A Note on How to Conduct a Factor-Based PLS-SEM Analysis

A Note on How to Conduct a Factor-Based PLS-SEM Analysis

Ned Kock (Division of International Business and Technology Studies, Texas A&M International University, Laredo, TX, USA)
Copyright: © 2015 |Pages: 9
DOI: 10.4018/ijec.2015070101
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Abstract

The composite-factor estimation dichotomy has been the epicenter of a long and ongoing debate among proponents and detractors of the use of the partial least squares (PLS) approach for structural equation modeling (SEM). In this brief research note the author discusses the implementation of a new method to conduct factor-based PLS-SEM analyses, which could be a solid step in the resolution of this debate. This method generates estimates of both true composites and factors, in two stages, fully accounting for measurement error. The author's discussion is based on an illustrative model in the field of e-collaboration. A Monte Carlo experiment suggests that model parameters generated by the method are asymptotically unbiased. The method is implemented as part of the software WarpPLS, starting in version 5.0. This note provides enough details for the method's implementation in other venues such as R and GNU Octave.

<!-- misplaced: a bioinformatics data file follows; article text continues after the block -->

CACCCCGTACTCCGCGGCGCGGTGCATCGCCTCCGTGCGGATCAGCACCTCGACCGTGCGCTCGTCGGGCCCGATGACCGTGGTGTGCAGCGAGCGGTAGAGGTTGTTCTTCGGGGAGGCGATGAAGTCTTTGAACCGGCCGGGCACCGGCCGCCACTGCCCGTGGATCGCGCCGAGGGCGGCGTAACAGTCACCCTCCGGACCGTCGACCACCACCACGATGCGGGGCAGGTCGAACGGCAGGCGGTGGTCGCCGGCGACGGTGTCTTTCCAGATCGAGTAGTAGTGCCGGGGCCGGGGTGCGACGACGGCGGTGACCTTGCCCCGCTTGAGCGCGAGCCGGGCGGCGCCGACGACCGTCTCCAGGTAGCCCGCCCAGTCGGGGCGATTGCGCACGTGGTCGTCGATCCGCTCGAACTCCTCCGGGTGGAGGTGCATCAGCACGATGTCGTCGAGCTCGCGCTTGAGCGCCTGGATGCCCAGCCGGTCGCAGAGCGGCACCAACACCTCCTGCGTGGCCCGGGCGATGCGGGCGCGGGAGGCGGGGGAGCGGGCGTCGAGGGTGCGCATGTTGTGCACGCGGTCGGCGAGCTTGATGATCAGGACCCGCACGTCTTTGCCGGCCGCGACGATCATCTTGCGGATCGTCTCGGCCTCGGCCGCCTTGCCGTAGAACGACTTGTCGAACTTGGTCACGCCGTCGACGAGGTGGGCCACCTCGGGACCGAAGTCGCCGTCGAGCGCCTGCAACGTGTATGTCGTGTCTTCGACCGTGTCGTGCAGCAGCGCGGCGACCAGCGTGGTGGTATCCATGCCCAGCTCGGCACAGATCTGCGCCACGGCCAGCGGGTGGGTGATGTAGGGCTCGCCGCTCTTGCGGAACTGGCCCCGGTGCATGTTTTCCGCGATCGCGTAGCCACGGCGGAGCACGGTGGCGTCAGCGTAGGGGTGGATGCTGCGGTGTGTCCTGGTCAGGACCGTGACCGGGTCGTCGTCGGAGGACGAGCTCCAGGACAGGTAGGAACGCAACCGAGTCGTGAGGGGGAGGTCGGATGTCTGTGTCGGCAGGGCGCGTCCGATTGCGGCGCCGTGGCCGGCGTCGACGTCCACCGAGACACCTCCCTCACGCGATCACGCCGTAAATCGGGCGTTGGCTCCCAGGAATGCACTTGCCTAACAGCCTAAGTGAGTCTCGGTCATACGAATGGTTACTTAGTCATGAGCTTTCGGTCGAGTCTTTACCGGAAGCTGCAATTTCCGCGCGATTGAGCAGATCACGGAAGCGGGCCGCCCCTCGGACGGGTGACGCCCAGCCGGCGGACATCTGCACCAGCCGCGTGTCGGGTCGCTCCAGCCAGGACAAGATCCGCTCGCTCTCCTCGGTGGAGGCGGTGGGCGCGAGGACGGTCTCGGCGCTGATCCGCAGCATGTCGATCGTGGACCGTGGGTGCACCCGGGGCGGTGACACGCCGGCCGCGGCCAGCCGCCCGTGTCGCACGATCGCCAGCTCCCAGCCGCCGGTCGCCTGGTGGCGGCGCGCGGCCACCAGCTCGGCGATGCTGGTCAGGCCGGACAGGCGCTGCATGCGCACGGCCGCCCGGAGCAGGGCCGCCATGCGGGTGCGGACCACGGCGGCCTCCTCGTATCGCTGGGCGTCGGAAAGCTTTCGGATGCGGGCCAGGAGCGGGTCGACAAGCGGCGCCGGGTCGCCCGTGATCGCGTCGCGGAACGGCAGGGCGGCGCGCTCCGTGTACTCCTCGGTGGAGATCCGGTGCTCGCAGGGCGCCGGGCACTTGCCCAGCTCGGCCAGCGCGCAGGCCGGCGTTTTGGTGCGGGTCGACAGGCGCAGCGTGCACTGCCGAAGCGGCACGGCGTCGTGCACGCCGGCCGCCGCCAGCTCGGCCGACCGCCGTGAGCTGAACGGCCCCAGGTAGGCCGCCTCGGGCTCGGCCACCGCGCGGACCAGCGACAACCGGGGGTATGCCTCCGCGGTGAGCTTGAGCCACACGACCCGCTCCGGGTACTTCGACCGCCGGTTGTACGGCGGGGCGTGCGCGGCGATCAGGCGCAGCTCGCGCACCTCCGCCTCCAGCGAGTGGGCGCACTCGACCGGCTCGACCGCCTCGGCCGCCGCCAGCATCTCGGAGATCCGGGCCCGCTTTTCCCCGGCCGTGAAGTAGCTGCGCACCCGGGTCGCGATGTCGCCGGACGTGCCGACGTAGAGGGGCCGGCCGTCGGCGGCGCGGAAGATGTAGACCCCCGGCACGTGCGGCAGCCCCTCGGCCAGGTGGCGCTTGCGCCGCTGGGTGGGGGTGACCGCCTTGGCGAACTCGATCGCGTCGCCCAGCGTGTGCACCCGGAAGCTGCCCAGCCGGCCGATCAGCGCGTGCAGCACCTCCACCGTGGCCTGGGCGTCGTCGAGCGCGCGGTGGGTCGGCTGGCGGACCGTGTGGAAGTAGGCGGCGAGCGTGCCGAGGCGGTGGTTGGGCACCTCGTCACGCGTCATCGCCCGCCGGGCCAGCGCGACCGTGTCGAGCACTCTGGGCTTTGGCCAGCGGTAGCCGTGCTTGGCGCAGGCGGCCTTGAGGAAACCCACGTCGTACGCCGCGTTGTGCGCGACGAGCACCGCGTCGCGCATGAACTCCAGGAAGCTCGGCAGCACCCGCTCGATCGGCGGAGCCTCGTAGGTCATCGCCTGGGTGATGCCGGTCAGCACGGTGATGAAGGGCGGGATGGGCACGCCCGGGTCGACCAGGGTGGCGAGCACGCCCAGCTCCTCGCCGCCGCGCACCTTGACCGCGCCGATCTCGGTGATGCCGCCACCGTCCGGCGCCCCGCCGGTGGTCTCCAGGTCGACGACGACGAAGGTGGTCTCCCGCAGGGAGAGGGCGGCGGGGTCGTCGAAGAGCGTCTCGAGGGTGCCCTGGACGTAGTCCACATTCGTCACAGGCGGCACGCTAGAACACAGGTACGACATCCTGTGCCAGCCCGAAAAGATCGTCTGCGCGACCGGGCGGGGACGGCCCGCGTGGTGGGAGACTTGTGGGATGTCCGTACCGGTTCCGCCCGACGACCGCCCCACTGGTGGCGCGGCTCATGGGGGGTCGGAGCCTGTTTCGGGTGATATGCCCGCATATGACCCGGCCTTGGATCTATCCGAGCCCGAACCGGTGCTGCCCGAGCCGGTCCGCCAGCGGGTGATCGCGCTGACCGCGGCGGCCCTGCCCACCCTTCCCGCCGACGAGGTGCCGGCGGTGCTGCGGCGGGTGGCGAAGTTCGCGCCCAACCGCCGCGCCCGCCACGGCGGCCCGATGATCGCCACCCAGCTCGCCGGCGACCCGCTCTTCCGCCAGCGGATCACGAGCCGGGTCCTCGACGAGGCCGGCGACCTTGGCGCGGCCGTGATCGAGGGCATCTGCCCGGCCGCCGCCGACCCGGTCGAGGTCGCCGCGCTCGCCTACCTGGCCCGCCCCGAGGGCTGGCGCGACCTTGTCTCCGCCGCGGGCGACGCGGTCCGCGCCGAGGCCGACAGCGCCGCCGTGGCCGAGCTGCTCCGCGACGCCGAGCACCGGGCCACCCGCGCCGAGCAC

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Illustrative Model

Our discussion is based on the illustrative model depicted in Figure 1, which builds on an actual empirical study in the field of e-collaboration (Kock, 2005; 2008; Kock & Lynn, 2012). This illustrative model incorporates the belief that e-collaboration technology use () by teams of workers tasked with the development of new products in organizations (e.g., a new consulting service, a new car part) increases both team efficiency () and team performance (). Team efficiency () is related to the speed and cost at which teams operate. Team performance () is related to how well the new products developed by teams perform in terms of sales and profits.

In this illustrative model is the path coefficient for the link going from factor to factor ; is the loading for the jth indicator of factor ; is the indicator error for the jth indicator of factor ; is the measurement error associated with ; and and is the structural error associated with , which exists only for endogenous factors. An endogenous factor has at least one other factor pointing at it in the model.

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